July 2019
Volume 60, Issue 9
Free
ARVO Annual Meeting Abstract  |   July 2019
A realist evaluation of collaborative care models
Author Affiliations & Notes
  • Belinda Kate Ford
    Eye Health Program, The George Institute for Global Health, Newtown, New South Wales, Australia
    Ophthalmology Department, Westmead Hospital, Sydney, New South Wales, Australia
  • Andrew JR White
    Ophthalmology Department, Westmead Hospital, Sydney, New South Wales, Australia
    Sydney Medical School, University of Sydney, Sydney, New South Wales, Australia
  • Lisa Keay
    Eye Health Program, The George Institute for Global Health, Newtown, New South Wales, Australia
    Optometry and Vision Science, UNSW, Sydney, New South Wales, Australia
  • Footnotes
    Commercial Relationships   Belinda Ford, None; Andrew White, None; Lisa Keay, None
  • Footnotes
    Support  None
Investigative Ophthalmology & Visual Science July 2019, Vol.60, 5475. doi:https://doi.org/
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      Belinda Kate Ford, Andrew JR White, Lisa Keay; A realist evaluation of collaborative care models. Invest. Ophthalmol. Vis. Sci. 2019;60(9):5475. doi: https://doi.org/.

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      © ARVO (1962-2015); The Authors (2016-present)

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Abstract

Purpose : Chronic eye diseases place high demand on eye care services. To improve access, some health systems use ‘collaborative’ care involving multidisciplinary teams of nurses, optometrists and ophthalmologists to deliver standardised care.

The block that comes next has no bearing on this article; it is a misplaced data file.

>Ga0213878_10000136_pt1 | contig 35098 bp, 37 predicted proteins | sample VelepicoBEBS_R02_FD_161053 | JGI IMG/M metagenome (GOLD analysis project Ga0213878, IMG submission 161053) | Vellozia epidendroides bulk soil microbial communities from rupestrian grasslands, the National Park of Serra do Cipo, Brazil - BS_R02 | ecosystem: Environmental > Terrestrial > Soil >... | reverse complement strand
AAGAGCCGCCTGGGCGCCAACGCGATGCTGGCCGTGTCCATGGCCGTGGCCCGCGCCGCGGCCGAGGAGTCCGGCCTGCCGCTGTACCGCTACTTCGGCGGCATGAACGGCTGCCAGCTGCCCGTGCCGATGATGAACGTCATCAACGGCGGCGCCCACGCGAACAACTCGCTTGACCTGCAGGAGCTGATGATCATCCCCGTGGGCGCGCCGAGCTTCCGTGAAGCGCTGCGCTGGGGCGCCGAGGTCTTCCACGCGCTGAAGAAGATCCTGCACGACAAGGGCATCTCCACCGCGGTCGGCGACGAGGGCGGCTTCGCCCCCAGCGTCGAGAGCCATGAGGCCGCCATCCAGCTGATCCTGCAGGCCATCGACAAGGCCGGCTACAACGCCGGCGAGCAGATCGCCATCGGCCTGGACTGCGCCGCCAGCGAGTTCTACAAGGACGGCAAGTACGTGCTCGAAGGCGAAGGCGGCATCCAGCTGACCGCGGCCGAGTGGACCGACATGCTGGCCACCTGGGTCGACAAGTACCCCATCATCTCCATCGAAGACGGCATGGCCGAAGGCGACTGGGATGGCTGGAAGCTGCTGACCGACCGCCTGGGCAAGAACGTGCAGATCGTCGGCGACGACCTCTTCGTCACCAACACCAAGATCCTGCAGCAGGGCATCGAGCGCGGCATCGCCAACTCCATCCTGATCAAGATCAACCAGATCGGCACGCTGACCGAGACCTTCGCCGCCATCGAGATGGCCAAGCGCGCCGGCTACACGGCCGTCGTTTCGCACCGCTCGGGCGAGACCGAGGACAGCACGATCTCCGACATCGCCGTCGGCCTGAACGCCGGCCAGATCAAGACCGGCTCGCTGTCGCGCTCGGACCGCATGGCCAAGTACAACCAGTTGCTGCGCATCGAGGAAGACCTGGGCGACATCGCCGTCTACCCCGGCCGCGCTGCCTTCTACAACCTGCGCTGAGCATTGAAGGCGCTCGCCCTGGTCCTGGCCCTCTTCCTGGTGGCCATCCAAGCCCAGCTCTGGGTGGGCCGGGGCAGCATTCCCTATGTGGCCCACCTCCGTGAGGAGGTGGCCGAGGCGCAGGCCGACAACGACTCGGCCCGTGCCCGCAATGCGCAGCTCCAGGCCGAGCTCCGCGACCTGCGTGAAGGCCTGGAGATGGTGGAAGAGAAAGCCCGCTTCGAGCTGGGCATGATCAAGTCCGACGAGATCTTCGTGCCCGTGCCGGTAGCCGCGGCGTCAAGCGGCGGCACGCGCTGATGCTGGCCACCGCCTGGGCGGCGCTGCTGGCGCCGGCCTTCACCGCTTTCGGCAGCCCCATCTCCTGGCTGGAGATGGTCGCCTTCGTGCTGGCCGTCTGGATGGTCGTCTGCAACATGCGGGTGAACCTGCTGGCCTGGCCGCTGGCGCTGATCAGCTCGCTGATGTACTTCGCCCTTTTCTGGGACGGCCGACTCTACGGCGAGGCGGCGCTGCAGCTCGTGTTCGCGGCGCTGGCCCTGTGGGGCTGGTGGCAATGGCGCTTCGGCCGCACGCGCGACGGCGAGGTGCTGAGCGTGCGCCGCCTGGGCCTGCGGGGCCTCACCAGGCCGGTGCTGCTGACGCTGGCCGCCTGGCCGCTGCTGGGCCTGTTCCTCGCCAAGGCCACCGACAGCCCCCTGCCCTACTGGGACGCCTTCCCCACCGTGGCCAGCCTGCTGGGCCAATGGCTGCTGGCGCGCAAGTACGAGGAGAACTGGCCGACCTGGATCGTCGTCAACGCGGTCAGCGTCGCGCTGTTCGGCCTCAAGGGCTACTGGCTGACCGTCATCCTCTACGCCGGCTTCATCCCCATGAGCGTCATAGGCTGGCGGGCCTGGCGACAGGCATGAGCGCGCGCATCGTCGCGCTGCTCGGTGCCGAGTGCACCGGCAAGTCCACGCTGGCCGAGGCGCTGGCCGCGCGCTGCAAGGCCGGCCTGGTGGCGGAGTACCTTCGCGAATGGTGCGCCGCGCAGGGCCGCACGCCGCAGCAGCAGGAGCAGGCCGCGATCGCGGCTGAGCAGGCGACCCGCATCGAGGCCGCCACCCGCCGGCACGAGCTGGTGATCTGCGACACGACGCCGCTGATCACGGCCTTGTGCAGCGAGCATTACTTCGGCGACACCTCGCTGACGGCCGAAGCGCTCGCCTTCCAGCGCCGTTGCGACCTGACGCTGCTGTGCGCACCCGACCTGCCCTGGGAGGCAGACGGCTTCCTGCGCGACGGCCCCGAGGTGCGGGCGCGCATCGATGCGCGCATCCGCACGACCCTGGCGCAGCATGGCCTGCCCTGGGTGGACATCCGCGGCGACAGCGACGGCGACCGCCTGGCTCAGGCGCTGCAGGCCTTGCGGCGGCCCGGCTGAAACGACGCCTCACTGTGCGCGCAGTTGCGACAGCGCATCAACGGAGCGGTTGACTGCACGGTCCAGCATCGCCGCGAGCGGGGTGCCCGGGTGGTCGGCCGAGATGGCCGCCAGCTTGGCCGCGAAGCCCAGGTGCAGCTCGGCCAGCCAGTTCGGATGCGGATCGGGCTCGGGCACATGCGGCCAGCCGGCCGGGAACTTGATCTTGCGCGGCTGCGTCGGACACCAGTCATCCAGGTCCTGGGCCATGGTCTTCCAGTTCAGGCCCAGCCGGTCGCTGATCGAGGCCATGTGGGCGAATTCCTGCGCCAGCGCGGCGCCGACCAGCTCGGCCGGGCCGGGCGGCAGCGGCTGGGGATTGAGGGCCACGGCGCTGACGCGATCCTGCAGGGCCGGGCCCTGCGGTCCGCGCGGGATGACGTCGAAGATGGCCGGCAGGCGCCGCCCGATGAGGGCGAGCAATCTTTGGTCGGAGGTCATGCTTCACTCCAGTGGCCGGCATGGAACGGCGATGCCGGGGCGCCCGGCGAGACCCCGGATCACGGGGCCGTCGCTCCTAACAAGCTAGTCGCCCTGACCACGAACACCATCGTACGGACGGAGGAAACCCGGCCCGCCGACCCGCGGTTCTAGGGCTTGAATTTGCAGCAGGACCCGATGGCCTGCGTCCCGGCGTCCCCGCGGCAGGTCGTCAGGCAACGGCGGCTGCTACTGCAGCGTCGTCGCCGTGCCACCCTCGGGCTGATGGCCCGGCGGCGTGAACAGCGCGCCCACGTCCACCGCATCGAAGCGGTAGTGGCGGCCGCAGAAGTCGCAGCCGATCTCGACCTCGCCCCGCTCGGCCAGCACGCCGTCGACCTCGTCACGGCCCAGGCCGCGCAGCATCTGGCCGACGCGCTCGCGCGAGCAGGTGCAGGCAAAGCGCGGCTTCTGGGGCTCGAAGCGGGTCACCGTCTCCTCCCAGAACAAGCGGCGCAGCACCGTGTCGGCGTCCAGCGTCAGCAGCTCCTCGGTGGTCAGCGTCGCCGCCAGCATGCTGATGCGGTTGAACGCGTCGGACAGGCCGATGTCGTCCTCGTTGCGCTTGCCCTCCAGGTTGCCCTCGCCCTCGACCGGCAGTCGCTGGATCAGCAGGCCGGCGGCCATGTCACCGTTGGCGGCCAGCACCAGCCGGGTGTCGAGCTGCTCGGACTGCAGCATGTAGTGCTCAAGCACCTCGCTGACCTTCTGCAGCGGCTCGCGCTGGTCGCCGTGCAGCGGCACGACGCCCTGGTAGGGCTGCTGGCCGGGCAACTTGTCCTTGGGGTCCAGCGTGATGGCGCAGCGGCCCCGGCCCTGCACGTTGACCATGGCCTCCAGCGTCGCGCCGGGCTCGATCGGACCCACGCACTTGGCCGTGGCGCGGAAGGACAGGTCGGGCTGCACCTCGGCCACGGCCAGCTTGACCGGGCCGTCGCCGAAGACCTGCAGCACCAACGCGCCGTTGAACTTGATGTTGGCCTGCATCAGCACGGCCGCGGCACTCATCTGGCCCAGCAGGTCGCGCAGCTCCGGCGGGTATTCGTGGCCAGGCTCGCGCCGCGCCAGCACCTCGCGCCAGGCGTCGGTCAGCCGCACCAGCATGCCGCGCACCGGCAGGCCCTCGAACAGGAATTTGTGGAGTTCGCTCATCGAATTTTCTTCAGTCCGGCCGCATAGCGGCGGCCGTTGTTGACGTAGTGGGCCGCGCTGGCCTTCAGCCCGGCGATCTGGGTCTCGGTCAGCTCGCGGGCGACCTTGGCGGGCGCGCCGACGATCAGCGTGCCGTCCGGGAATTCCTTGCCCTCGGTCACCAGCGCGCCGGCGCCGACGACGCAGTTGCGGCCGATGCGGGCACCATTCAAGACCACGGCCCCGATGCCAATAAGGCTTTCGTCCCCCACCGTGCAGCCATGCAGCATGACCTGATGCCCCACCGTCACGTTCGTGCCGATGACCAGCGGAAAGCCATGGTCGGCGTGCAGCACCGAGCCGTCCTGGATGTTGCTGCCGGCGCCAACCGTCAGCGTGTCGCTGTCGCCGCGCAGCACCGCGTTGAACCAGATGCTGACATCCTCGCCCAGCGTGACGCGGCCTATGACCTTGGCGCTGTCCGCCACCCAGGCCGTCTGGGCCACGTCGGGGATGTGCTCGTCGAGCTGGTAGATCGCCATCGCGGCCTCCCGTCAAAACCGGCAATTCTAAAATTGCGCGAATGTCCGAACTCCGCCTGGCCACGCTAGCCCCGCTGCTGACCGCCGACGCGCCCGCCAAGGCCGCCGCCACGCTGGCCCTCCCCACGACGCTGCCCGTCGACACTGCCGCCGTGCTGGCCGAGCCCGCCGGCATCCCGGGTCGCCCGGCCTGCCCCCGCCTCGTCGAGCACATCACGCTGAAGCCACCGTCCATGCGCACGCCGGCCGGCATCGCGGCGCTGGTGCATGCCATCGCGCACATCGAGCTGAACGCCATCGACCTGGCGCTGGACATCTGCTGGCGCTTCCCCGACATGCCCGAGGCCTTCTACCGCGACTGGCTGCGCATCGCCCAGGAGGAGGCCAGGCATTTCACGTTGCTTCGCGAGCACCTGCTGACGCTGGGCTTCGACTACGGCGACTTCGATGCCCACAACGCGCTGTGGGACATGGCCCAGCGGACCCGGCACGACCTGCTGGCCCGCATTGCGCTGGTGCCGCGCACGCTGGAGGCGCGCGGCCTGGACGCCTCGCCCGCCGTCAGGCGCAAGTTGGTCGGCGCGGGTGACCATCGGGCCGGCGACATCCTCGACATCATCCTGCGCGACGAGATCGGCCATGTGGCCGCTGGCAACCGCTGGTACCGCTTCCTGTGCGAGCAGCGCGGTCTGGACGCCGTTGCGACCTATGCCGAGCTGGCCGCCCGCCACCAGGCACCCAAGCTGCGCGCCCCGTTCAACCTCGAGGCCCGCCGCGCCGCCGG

This study aims to understand factors for successful implementation and scalability of collaborative care.

Methods : Semi-structured interviews were conducted in Finland and UK from Sep-Oct 2018; with 13 health system stakeholders, including clinicians, managers and administrators. Qualitative data were analysed using a realist framework to identify contexts, mechanisms, and outcomes of implementation.

Results : Context: Collaborative care covered glaucoma, DR, AMD, and cataract. National policy and targets often pre-empted the introduction of such models. It was unanimously reported as a necessity to improve access and equity under limited resources.

Mechanisms: System change was always clinician-led and relied on using existing resources to gain support of hospitals.
Task-shifting meant better skill use across teams. Some felt clinicians also needed courage and motivation. Often monetary incentives were used.
Training enhanced optometrist and nurse skills; and regular feedback fostered confidence in decision making. Ophthalmologists also felt that these mechanisms built the trust needed to shift clinical responsibility.
Models relied on centralised IT systems for communication and sharing patient records- this was integral to success or failure. Audits were used to measure and benchmark success. However, many felt that current IT systems did not adequately support all aspects of the model.

Outcomes: Success was primarily measured by patient volume and staff productivity. Other success measures were cost, wait-time, hospital capacity, or maintaining clinical care.
Indirect benefits included staff satisfaction from upskilling/opportunities and improved understanding of care pathways. However, staff reported stress when the system failed.
Models were suited for patients of all ages with low level disease; and patients were mostly satisfied. Clinicians suggested the models were less suited to patients with co-morbidities, rapid changes, or mobility and cognitive issues.

Conclusions : A range of factors lead to the success of collaborative care models, and learning from these can inform adoption and scalability in other settings.

This abstract was presented at the 2019 ARVO Annual Meeting, held in Vancouver, Canada, April 28 - May 2, 2019.

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